It was a title destined to belong to Los Angeles from the outset. Even in their first-game victory, the Knicks' unenviable position was evident. New York won 114-92 by making 72% of its first-half shots, many of them 20-footers or longer. The smaller Knicks were forced to operate almost exclusively from way outside due to Chamberlain's towering presence in the middle. There is a basketball axiom that says no team can win consistently when it relies on outside shots. In New York's case it is not so much that long shots are harder to make—the Knick starters hit 20-foot bombs as easily as most other players put in layups—but that outside shooting detracts from other aspects of the game. Players shooting from behind screens far from the basket are rarely fouled and are not usually in position for offensive rebounds. New York was decisively out-rebounded in this series, and the Lakers' edge in foul shots made was large enough to account for the total point margin of their four victories.

The Knicks' dilemma was not eased by DeBusschere's injury. He hurt his side late in the second period of the second game, which the Lakers won 106-92, and spent the last half sitting on the bench as Los Angeles turned a one-point halftime lead into a 20-point bulge in the third period. During the spurt, DeBusschere's man, Happy Hairston, scored 12 points. When the series shifted to New York three days later, DeBusschere started and played strongly enough in the first half to keep Hairston in check and to pull down nine rebounds. However, he missed all six of his shots, and the Lakers led by five points. DeBusschere declined to play in the second half. "I didn't feel I was helping the team," he said. His replacement, Phil Jackson, did not help much either as Los Angeles ran off to a 22-point lead, eventually winning 107-96.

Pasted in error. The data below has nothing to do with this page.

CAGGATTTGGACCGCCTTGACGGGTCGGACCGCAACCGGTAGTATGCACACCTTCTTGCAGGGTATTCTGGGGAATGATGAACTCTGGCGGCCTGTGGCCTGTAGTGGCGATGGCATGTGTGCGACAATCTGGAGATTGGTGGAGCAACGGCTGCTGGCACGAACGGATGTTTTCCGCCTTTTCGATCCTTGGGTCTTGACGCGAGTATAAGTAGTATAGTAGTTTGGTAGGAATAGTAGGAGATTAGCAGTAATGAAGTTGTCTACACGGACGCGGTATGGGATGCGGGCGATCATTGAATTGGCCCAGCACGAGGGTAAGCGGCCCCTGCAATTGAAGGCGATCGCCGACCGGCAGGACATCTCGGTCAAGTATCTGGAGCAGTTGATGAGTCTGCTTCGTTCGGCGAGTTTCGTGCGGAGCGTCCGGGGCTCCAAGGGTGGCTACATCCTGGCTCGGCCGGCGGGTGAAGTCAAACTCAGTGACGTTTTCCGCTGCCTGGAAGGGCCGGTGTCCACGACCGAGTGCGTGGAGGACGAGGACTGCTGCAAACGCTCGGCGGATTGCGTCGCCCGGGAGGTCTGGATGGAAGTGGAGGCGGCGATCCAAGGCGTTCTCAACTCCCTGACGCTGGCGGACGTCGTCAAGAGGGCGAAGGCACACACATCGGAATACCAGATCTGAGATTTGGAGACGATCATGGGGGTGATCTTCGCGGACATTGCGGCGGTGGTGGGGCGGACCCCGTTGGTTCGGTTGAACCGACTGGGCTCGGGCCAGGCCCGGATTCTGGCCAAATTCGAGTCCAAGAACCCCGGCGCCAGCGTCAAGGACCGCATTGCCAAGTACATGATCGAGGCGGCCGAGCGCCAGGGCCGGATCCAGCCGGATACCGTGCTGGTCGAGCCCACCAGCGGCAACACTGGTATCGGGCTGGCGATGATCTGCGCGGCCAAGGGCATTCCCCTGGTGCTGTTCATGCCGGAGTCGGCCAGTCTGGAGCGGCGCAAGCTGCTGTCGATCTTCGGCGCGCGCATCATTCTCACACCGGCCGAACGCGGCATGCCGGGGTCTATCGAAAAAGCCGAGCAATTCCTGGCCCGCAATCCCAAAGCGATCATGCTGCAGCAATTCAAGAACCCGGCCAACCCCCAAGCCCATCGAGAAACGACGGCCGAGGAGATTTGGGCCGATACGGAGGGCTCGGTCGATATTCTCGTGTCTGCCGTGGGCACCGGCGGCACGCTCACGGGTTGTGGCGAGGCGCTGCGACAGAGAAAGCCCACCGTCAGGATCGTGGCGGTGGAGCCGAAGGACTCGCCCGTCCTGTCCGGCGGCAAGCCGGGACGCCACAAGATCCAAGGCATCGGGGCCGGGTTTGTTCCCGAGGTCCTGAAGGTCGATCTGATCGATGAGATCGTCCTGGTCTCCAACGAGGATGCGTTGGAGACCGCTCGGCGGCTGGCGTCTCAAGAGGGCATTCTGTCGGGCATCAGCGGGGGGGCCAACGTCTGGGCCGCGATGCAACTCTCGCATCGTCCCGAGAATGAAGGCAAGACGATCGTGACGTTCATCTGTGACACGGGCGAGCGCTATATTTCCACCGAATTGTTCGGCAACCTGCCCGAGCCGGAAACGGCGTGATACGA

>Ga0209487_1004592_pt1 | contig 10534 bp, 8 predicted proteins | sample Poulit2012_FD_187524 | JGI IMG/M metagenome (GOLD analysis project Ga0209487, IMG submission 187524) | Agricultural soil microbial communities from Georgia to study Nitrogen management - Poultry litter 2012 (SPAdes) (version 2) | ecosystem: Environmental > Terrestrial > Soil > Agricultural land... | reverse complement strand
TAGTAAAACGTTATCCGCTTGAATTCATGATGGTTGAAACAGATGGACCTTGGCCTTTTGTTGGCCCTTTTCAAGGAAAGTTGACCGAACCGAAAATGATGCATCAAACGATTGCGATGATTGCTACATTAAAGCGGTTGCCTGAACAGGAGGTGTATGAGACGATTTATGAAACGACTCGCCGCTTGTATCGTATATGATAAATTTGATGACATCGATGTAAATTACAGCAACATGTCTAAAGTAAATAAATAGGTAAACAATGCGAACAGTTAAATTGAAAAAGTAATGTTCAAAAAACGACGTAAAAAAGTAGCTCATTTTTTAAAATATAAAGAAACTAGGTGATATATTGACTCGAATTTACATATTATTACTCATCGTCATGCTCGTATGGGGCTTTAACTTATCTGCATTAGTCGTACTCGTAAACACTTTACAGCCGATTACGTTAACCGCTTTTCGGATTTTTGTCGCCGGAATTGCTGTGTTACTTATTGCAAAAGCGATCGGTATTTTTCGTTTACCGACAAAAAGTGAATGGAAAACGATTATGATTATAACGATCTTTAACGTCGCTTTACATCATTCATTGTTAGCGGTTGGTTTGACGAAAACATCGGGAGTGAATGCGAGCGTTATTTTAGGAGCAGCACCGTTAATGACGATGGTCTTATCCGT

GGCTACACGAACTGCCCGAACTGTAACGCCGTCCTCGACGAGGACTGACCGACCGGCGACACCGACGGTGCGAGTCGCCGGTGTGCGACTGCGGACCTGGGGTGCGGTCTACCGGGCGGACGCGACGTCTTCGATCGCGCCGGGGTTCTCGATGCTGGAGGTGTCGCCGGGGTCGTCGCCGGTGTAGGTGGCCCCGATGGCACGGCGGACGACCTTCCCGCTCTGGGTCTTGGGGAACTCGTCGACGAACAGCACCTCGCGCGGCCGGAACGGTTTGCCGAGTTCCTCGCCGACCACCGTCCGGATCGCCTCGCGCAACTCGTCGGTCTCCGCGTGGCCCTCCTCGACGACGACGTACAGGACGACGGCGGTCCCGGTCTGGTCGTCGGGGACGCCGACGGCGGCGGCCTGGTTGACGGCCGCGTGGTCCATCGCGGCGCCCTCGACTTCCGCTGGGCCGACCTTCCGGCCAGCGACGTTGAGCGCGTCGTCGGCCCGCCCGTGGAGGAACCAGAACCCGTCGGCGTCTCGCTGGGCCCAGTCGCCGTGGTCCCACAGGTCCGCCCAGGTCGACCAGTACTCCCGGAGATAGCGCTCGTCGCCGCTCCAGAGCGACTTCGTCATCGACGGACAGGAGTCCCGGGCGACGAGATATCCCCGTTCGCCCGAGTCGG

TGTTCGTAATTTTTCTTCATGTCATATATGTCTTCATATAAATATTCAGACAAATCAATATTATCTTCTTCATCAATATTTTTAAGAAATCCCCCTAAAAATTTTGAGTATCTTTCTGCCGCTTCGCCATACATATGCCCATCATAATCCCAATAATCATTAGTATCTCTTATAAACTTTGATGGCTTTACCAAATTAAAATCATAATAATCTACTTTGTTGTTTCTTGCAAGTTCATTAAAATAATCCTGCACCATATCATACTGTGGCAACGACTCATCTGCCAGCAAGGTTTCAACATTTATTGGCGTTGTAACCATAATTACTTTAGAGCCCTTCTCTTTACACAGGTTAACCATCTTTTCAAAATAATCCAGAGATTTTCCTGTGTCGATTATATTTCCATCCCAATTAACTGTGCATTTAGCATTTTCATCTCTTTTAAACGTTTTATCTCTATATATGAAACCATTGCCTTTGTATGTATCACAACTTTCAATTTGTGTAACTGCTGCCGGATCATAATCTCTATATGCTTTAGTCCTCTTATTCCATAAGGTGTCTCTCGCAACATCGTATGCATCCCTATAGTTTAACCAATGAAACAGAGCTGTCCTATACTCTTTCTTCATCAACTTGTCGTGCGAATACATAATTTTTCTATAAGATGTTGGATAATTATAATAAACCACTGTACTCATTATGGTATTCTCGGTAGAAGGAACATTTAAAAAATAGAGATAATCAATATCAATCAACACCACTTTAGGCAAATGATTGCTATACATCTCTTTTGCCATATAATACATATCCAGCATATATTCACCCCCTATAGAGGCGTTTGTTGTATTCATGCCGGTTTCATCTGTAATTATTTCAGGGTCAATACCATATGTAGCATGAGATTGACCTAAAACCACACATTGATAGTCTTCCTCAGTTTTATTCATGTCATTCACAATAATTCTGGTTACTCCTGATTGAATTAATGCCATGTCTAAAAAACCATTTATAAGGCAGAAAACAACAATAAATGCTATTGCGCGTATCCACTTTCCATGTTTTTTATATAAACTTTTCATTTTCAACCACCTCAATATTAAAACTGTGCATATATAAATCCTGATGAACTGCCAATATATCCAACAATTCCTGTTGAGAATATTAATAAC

DeBusschere's absence in the third period—the one which turned the series in Los Angeles' favor—infected New York with an odd malaise that even the usually poised Frazier could not cure. All teams go into cold shooting streaks, but during the Lakers' surge the Knicks succumbed to what may have been a playoff first. They went cold passing. And when they were not throwing passes directly into eager Los Angeles hands, they were shooting rushed, unfamiliar shots or watching helplessly as their field-goal tries came zooming right back at them, courtesy of smashing blocks by Chamberlain.

Wilt's most important block came in the fourth game, the series' best, which Los Angeles won in overtime 116-111. Chamberlain, who has yet to foul out of a game in 13 NBA seasons, committed his fifth personal near the end of regulation time. The Lakers scored the first overtime basket after Wilt controlled the tip-off ( Los Angeles won all but four of the 21 quarter-opening taps during the series, another edge it had on New York). Knick Center Jerry Lucas then drove past Chamberlain and lofted a short pop from the middle of the foul lane. Risking his sixth foul, Wilt spun and reached over Lucas' back, gently flicking the ball down. The Knicks recovered the ball, but in the next few seconds it was tipped loose by Jerry West, recaptured by the Knicks, and then Chamberlain blocked another shot. By the time New York could reorganize its offense, the 24-second clock had run out. The Lakers took possession, and Jim McMillian scored to give Los Angeles a four-point lead. New York's Bill Bradley hit a couple of jumpers to tie it up, but the Knicks were goners.

The futility of New York's position was not lost on the Lakers. After their second win, McMillian agreed to a tennis match in Los Angeles scheduled for the day when a less confident man might have figured he would be in New York preparing for the sixth game. West, meanwhile, was relaxing in his Manhattan hotel room, assuring callers that his team would certainly win in five games and explaining that he had suffered insomnia after the second Laker victory. He had lain awake trying to figure out how he should act when he finally won a championship after so many near misses, "I don't yell much, and I'm not much of a drinker," he said. "Really, I can't figure out much that I'll be able to do except maybe smile a lot." When they did win, the Lakers were subdued. They drank their victory champagne out of wine glasses instead of pouring it over each other, while West smiled as predicted and delivered what were in effect a couple of toasts.